Why Scott Cochran? Georgia’s Kirby Smart explains

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Here are five quick things to know about Scott Cochran.

Georgia coach Kirby Smart was able to clarify Monday that new assistant coach Todd Monken is going to coach quarterbacks in addition to coordinating the Bulldogs’ offense. That was pretty much a given.

What was less clear is exactly how new assistant coach Scott Cochran was going to fit on Smart’s staff. He was hired off of Alabama’s staff, where he was the longtime strength-and-conditioning coordinator for Nick Saban, as Georgia’s special-teams coordinator. But in a conference call with beat reporters Tuesday, Smart was able to get into more detail about Cochran's addition.

First of all, Smart said Cochran is not as inexperienced as an on-field coach as some might think, particularly when it comes to special teams.

“He was always involved (at Alabama) in some way, shape or form with special teams,” Smart said Tuesday. “That’s always been something, even dating back to my days at LSU, that he was kind of the quality-control guy at LSU that worked with special teams. So, his background has been around that.”

Also, Cochran also won’t be alone in coaching Georgia’s special-teams players, which including kicking and punting as well as protection, blocks and returns. Other assistant coaches will be involved. Smart mentioned Glenn Schumann (inside linebackers), Dan Lanning (outside linebackers), Todd Hartley (tight ends), Cortez Hankton (receivers), Dell McGee (running backs) and Charlton Warren (defensive backs) specifically.

“We’ve certainly had a staff full of guys … who have all had special-teams duties in their career,” Smart said. “So this is not like Scott Cochran is the only special-teams guy on our staff. We have an immense amount of knowledge and experience on special teams. They’ll draw on that. Scott will be the special-teams coordinator. But we’ll use the entire staff to help with that, including me.”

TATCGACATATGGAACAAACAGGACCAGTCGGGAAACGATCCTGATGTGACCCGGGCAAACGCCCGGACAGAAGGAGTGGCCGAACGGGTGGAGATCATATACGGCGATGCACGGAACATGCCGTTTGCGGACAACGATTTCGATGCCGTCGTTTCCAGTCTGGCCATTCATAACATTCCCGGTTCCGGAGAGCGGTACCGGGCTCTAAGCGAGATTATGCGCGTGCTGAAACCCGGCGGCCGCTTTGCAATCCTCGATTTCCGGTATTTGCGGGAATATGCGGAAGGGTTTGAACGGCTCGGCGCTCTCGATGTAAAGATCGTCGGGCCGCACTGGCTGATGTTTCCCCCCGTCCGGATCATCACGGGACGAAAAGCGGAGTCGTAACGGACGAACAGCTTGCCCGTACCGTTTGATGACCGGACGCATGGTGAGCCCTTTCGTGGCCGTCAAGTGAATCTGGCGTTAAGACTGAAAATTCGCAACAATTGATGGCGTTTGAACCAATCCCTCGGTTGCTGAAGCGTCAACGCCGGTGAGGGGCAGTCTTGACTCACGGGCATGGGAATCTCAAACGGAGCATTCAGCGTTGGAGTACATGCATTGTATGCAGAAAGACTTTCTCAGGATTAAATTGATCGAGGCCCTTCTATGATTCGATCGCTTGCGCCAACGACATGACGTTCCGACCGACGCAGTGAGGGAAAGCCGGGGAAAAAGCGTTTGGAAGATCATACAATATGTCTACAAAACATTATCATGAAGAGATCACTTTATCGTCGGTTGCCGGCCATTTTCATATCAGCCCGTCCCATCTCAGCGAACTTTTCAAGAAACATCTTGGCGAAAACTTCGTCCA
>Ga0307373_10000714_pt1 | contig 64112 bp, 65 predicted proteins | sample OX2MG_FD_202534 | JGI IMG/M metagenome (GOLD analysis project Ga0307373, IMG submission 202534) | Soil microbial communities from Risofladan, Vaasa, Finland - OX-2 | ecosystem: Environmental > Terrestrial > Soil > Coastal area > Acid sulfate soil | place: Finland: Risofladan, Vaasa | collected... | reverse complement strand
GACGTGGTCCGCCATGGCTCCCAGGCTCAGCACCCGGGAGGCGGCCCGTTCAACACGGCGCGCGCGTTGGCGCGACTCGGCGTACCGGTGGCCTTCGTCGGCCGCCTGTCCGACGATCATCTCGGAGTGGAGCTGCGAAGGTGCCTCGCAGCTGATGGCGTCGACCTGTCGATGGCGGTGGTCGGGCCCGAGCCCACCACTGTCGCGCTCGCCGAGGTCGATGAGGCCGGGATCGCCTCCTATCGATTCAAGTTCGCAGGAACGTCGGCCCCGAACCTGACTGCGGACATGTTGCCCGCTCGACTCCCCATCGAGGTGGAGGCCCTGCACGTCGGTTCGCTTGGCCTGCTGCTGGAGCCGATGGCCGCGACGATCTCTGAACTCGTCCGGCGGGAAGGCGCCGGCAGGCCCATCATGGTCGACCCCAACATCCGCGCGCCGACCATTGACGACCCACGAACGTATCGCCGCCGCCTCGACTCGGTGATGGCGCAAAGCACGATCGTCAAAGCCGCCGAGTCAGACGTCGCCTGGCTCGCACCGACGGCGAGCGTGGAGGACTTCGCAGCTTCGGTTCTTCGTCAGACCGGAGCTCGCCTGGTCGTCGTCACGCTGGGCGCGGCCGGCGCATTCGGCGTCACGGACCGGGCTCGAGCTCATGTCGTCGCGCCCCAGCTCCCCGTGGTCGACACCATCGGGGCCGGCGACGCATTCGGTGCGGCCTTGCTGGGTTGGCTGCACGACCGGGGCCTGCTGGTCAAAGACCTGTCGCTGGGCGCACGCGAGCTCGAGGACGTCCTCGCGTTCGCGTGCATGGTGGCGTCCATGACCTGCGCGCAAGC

But it was neither Cochran’s special-teams experience nor his work as a strength-and-conditioning specialist that ultimately led Smart to hire him away from Alabama. It seemed to be the attributes that fall in the category of intangibles were most alluring to Smart.

“Scott and I have had a relationship for a long time,” said Smart, who worked alongside Cochran for nine years at Alabama. “When I think of good coaches, I think of guys that can relate to players. I’ve always judged a coach by two qualities: What is his ability to make players want to play for him, his relationship, do players want to run through the brick wall for their coach, do they respect their coach, do they want to play for their coach, can he relate to them in a personal way and get them to do something that maybe another coach can’t, does that separate him? And then (secondly) their ability to recruit. And both of those two things in my nine years at Alabama he was outstanding at. …

“So, the big part of hiring Scott was because we felt like he brought a lot to the table in terms of the entire organization.”

Whenever Georgia opens practice for the 2020 football season, it will do so with three different assistant coaches than it ended the 2019 regular season with. Here's how it unfolded:

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